I just returned from leading a 9 day snow leopard in Hemis National Park, in the Indian Trans-Himalaya. I have written a great deal on snow leopards and their conservation in the past- click here to see more. I am very committed to snow leopard conservation for many reasons- they are as magical, mystical and beautiful as any animal on earth, they are highly endangered- possibly only 4000 are left in the wild and it is estimated that 10 percent of the population is lost each year, and they are a fantastic example of an umbrella species. Just as the polar bear is the icon of why we should fight climate change to save the Arctic, the snow leopard is beginning to draw attention to the dangers that a warming climate pose to the Asia High Mountain regions. As the region warms, glaciers are lost which is causing destabilization of human communities. As higher elevations warm and become habitable by farmers and livestock ranchers, the snow leopard and its prey species are quickly losing their last strongholds. As humans begin to fall in love with wild snow leopards through responsible tourism, support for their conservation and climate change awareness is growing.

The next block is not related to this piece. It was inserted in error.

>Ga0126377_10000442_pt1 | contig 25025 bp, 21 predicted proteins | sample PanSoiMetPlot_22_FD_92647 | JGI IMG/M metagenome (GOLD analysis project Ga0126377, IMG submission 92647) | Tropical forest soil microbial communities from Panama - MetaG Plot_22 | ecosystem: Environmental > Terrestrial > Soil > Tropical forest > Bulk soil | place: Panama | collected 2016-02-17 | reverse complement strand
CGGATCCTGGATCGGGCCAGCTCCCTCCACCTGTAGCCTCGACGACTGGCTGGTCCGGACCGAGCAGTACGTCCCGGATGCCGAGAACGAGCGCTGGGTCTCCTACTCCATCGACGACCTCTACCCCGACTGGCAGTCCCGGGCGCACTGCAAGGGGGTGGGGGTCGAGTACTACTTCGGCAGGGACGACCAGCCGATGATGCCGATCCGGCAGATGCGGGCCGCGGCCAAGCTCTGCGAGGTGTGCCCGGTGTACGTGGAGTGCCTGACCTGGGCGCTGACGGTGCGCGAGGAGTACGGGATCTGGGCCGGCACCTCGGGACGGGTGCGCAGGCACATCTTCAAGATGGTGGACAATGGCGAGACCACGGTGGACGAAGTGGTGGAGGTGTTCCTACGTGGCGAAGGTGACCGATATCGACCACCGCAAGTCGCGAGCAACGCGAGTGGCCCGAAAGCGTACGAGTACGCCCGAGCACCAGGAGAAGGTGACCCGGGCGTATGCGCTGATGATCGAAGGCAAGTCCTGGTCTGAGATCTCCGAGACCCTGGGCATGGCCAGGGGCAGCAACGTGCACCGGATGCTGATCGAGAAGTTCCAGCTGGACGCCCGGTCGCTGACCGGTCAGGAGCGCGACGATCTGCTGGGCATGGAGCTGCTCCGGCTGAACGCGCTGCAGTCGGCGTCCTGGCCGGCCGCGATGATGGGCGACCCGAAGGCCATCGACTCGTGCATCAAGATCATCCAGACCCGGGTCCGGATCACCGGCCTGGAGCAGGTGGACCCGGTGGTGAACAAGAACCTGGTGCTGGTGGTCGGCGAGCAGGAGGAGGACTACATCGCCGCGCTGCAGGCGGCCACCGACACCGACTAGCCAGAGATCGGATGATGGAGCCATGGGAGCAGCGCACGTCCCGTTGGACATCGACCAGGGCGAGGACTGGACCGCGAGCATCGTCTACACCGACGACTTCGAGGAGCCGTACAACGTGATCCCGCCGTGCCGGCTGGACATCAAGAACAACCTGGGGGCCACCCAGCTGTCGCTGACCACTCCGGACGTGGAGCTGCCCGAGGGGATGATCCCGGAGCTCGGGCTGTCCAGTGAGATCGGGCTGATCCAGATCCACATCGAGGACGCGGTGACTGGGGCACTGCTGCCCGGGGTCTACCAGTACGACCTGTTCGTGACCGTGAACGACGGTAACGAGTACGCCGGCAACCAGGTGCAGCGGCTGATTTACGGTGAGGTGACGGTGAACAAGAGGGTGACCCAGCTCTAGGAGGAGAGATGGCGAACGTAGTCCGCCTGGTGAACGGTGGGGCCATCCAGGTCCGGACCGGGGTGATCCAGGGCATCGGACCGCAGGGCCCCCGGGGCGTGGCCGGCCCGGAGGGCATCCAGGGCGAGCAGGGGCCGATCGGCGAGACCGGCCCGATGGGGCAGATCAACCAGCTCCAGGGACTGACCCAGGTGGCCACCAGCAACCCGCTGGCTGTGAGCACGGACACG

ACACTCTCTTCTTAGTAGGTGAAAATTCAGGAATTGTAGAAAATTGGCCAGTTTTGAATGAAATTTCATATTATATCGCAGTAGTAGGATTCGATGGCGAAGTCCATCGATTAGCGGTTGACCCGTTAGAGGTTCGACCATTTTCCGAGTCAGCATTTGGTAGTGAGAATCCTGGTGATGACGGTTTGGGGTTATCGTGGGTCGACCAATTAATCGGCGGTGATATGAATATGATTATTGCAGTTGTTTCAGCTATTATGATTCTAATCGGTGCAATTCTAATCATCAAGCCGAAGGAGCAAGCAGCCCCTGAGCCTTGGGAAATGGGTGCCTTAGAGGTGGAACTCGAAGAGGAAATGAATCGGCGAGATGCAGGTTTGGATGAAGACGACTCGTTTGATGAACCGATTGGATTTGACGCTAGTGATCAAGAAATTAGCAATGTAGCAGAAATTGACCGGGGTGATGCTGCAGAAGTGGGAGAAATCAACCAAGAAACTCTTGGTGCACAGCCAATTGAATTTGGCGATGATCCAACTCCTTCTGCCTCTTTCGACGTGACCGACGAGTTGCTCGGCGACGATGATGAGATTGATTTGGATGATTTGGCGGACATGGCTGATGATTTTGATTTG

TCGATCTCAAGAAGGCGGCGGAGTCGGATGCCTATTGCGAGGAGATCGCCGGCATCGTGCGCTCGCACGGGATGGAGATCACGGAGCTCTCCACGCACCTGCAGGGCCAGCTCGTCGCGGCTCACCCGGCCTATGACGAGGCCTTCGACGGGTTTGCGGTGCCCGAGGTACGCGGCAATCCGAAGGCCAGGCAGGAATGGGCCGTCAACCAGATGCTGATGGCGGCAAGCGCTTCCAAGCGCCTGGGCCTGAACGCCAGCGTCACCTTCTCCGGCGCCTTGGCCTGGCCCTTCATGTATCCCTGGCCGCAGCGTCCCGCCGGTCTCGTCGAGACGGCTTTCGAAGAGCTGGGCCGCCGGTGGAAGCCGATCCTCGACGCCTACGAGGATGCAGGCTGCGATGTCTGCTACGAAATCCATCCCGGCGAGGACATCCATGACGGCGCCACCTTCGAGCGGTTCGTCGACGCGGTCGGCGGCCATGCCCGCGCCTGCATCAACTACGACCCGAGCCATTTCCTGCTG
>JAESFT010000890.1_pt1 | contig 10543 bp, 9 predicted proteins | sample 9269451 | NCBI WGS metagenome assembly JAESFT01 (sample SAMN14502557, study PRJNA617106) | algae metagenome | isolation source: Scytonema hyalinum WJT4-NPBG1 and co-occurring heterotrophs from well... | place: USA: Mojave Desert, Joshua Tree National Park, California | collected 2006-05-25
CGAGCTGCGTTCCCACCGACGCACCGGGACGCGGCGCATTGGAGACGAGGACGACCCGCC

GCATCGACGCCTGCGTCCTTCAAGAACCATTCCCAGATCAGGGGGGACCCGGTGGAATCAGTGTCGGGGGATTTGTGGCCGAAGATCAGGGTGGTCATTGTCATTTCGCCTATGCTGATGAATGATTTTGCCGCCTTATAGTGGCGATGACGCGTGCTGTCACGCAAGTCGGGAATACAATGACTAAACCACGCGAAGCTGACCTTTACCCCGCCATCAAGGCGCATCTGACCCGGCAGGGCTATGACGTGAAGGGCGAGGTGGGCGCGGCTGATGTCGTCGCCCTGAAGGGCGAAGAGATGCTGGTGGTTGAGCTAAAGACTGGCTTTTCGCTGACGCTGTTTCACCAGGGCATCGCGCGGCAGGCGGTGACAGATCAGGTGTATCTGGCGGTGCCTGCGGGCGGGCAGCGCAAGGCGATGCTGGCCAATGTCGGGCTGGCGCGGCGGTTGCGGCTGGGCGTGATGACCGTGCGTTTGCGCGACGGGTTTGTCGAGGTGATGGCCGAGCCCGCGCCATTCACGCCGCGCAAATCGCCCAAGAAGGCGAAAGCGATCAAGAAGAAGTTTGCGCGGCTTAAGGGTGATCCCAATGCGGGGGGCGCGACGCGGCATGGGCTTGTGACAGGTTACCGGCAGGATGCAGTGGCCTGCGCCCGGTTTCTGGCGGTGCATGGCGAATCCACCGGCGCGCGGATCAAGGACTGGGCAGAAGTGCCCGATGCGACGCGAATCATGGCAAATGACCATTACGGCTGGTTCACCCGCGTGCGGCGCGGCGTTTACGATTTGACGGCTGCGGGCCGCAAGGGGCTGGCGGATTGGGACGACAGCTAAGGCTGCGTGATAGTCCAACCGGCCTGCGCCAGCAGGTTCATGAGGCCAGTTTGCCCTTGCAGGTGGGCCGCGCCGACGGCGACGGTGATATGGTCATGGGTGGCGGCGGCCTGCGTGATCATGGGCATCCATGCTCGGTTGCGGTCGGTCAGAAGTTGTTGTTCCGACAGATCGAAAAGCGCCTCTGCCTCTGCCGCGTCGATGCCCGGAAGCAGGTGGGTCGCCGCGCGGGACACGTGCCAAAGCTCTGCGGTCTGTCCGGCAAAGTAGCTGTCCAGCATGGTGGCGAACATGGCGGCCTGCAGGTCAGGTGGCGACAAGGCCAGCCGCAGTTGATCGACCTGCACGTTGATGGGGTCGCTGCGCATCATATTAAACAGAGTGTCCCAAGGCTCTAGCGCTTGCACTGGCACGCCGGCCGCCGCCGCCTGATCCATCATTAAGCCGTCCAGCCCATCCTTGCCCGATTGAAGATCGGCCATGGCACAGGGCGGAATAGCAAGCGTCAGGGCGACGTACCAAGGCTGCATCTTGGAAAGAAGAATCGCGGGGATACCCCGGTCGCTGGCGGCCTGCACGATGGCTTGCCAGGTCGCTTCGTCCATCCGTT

Here is a compilation of footage from the past expedition, as we were awarded with 13 snow leopard sightings! The footage quality was hindered by distance, heat wave distortion and sometimes very low-light conditions, but we had excellent viewing through our Swarovski scopes. The audio consists of discussions of snow leopards with the two top snow leopard trackers on earth- Khenrab Phuntsog and Dorjai Stanzin who have spent over twenty years researching and protecting these incredible big cats and their habitat in Hemis National Park. To watch snow leopards in the wild with these conservation heroes stands as one of the best experiences in my life. I cant begin to describe this experience in words.
Im heading back into the mountains in a few days to immerse myself in the magical kingdom of the snow leopard. Stay tuned for more tales from the roof of the world!
Keep Exploring and Conserving,